Suppose someone is rolling a set of two dice. He rolls a double six – something with a one in 36 chance of happening. Which is more likely, that the person rolled a set of regular dice and just got lucky, or that he rolled a special set where both dice have just sixes on all faces? (Let’s assume you can’t see any but the sides that are on the top.) You might think that since a regular set would produce a double six in only one out of 36 attempts, he is more likely to have rolled the trick dice with just sixes. But after a moment’s thought you would probably realize that was wrong. With just one roll of the dice, you would have no way of knowing. The person might have been rolling the dice all day, and you just happened to come along at the exact time that he rolled the double six. Of course, you could stay and see if he rolled the dice again, and if he kept getting double sixes then you would suspect there was something fishy going on. But with just one roll, there is no way you could tell. You wouldn’t have enough information.
The same would be true if the guy rolled three dice and got three sixes, or four dice and got four sixes, or five dice… etc etc. If he only called you over to look when he’d got all sixes, you wouldn’t know if his roll had been especially lucky, or if he had spent hours rolling other combinations, and only called you to look when the result was all sixes. No matter how many dice he rolled at once, or how high the apparent odds against it happening by chance, you wouldn’t know he was cheating just by looking at the result of one roll. You also wouldn’t know how many other people are rolling dice at the same time, but who are keeping quiet about it because they rolled uninteresting combinations. At the very least, you would need to see a few consecutive rolls from this one guy before you could form any conclusions.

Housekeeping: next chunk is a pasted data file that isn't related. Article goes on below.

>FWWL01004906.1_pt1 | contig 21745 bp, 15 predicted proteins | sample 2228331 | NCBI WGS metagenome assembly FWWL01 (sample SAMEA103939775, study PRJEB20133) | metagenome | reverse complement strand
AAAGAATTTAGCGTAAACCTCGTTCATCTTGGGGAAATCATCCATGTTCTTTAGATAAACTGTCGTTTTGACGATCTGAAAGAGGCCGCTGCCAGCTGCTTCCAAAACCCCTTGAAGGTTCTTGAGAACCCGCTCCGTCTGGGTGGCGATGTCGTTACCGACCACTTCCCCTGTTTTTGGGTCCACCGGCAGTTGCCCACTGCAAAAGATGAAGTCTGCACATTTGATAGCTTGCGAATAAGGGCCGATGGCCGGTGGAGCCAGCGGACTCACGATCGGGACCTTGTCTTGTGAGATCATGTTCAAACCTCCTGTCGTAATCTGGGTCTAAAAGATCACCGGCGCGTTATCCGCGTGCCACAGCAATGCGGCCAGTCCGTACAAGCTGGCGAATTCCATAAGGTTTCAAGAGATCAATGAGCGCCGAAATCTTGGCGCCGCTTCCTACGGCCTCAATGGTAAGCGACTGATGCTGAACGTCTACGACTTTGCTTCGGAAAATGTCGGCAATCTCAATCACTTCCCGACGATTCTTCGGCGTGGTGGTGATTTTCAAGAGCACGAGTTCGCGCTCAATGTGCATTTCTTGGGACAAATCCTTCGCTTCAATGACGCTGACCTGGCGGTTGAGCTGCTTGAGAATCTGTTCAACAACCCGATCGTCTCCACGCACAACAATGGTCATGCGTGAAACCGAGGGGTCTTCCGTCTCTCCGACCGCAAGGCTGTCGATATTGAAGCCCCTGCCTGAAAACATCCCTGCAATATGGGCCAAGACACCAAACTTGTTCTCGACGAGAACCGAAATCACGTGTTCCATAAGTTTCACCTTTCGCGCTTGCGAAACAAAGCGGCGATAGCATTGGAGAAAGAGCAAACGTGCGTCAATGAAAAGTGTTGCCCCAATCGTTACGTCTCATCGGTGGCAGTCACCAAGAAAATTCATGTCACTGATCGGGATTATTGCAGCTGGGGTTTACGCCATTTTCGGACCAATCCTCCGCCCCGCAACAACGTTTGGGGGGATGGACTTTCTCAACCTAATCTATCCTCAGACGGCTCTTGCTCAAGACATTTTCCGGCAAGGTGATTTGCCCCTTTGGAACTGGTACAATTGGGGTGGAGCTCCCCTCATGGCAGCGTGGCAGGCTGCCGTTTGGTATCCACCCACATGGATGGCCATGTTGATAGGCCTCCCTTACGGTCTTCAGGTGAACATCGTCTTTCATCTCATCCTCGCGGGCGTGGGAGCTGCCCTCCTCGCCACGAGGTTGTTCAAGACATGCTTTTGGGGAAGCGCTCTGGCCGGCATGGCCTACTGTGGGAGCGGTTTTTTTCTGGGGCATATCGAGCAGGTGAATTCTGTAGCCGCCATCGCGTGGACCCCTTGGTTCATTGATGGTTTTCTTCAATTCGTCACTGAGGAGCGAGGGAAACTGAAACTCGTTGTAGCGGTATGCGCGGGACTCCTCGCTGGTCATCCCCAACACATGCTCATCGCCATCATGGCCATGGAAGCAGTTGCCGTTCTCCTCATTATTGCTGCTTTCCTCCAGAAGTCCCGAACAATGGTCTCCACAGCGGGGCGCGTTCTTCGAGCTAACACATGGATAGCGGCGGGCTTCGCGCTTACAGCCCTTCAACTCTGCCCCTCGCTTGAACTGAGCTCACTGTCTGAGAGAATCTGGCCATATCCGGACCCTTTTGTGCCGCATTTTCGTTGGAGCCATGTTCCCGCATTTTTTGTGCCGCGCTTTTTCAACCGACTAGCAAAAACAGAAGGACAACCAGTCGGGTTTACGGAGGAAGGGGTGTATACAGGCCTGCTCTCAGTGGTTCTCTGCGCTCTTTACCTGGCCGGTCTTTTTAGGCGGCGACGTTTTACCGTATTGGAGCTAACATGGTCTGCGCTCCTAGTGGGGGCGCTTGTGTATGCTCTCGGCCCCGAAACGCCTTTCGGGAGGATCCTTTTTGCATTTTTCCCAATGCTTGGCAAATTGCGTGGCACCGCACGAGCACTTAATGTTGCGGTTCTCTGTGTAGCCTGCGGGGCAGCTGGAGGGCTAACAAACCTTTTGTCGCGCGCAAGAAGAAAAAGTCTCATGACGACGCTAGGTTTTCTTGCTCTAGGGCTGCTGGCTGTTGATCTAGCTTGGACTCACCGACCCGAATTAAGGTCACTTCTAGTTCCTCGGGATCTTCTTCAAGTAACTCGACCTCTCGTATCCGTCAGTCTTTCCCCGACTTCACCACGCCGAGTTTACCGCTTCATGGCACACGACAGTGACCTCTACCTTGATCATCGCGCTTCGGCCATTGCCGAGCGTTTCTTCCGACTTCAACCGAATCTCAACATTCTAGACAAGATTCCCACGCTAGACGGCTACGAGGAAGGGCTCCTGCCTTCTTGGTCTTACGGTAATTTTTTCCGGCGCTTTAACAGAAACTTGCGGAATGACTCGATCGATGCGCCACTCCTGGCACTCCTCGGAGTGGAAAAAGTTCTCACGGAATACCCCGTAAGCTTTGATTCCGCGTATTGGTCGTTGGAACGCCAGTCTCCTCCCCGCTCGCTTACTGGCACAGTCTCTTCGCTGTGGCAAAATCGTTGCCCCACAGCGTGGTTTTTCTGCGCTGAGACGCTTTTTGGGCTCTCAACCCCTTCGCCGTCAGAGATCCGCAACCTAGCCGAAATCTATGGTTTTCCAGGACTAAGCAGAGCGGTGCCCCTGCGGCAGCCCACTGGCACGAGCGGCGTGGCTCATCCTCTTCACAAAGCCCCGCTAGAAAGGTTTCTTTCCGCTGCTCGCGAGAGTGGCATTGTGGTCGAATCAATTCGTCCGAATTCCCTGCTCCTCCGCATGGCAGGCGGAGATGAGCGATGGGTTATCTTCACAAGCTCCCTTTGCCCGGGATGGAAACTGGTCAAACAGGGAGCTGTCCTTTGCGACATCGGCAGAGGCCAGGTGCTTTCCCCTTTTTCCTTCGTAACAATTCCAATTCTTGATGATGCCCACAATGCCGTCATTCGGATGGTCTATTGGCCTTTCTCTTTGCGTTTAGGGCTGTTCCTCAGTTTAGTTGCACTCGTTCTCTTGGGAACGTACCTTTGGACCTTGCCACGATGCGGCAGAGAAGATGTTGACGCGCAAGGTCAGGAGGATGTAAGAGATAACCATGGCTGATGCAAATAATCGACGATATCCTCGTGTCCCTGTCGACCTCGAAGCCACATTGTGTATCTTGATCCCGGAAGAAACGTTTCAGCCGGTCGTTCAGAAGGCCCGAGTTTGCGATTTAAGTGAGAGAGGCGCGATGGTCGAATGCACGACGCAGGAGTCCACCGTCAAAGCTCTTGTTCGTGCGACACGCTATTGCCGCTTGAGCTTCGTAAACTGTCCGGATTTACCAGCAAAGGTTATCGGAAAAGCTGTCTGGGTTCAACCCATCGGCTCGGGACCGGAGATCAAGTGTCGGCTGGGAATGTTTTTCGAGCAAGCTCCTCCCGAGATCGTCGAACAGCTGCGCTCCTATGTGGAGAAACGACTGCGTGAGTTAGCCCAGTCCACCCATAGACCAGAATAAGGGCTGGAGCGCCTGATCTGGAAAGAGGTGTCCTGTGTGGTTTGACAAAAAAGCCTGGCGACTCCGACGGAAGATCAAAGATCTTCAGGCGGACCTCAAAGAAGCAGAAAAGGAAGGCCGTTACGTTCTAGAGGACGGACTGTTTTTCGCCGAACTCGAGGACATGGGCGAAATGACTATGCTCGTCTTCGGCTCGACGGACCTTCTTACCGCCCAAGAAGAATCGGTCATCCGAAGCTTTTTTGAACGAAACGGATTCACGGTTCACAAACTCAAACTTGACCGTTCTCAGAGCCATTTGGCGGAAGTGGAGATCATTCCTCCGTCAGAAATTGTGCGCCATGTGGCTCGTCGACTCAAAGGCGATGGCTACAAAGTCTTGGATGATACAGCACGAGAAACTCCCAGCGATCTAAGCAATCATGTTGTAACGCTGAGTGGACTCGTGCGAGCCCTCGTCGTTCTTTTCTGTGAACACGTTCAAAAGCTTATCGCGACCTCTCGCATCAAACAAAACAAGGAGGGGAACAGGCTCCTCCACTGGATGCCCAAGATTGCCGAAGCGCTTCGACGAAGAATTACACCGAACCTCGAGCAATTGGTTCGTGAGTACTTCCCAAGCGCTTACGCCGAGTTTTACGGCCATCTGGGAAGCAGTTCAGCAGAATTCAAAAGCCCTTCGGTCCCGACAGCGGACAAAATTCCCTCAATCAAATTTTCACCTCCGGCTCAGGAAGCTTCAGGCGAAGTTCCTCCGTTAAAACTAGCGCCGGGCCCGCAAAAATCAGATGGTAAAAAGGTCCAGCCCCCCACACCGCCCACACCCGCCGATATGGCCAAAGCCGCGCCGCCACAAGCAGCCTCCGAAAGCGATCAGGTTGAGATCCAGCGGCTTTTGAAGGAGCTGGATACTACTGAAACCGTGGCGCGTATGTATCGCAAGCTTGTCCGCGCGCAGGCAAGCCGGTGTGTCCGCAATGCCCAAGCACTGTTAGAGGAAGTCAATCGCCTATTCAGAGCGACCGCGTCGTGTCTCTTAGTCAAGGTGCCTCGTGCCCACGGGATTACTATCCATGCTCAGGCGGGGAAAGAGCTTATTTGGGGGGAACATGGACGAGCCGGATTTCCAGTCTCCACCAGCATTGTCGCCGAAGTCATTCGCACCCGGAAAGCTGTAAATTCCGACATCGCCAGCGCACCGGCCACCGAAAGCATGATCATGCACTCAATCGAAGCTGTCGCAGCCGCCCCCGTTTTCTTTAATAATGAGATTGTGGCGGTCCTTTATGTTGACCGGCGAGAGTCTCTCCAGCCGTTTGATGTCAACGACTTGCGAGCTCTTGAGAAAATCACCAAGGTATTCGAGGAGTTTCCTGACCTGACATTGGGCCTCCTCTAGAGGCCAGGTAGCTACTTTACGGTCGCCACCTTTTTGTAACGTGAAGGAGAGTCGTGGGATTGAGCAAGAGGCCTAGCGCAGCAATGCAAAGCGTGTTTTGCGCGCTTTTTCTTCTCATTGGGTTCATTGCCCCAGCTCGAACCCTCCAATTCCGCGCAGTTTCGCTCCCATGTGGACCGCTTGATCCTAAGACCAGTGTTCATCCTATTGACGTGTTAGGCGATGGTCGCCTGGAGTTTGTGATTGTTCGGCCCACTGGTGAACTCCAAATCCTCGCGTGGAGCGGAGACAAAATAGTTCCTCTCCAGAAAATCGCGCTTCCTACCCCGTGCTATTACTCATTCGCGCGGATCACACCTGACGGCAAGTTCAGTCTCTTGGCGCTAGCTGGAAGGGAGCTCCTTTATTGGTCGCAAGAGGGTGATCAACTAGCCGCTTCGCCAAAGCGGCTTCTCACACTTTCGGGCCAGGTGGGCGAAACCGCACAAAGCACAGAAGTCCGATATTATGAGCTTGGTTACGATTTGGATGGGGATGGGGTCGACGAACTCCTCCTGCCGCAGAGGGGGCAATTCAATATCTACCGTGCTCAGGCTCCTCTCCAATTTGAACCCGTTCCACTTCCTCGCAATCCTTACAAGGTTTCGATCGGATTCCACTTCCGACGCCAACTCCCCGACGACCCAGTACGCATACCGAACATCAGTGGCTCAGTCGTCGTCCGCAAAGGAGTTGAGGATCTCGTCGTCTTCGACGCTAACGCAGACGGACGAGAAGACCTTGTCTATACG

It seems to me that fine tuning arguments are similar to the dice rolling guy. The fine tuning argument is this: the odds of “rolling the dice” to get, by chance, a universe where life can exist, are so low that the universe must have been designed. But the objections to this are the same as with the dice rolling guy: unless we know how many universes there are, and how many big bangs there have been, we can’t know if our particular universe is very unlikely to have occurred by chance or not. There might be millions of universes. And if there are a very large number of universes, then the odds of getting one tuned for life, are very good. And in that case, there are good odds that in at least one of the universes tuned for life, there evolved intelligent people like us who remark that this universe looks fine tuned for life.
Now, you may say, we don’t have proof that additional universes exist, or that there have been several big bangs. And I say that’s not my problem, it’s the problem of those making the fine tuning argument. If fine tuners are claiming that the odds of getting a universe suitable for life are extremely low, then it’s up to them to show that this is the only universe that exists or has ever existed. Their calculations that show the incredibly low probabilities of a universe suitable for life, assume there is and has only ever been one universe. Why is this? Because to get the probability of getting any universe tuned for life, they have to multiply their probability of getting one universe tuned for life by the total number of universes. They never do this – which means they are implicitly multiplying by one universe. So, before we accept their claim, they first have to demonstrate that there really is only one universe. It’s their claim, remember? They have to justify all parts of it, not just the bits they like. So as part of their own calculation, they must demonstrate that there is only one universe. As far as I know, no one has ever done this.
I have heard some say that multiple universes violate Occam’s Razor – one universe is “simpler,” they say. But this argument misinterprets Occam’s Razor. Occam’s Razor doesn’t say choose the simplest – if it did then “Goddidit” would be the answer to anything, because Goddidit is simple. Occam’s Razor actually says don’t make up unnecessary assumptions. We know that universes exist because we live in one. Unless there is a solid reason to think that there are no other universes apart from the one we see, it would be an additional assumption to insist without evidence that this is the only one. To be most generous to fine tuners, the best they can claim is that the assumption of many universes is an equal assumption to the claim that there can only be one, and so Occam’s Razor is a wash – you can’t use it to choose one way or the other. The burden of proof is therefore still upon the ones making the fine tuning claim.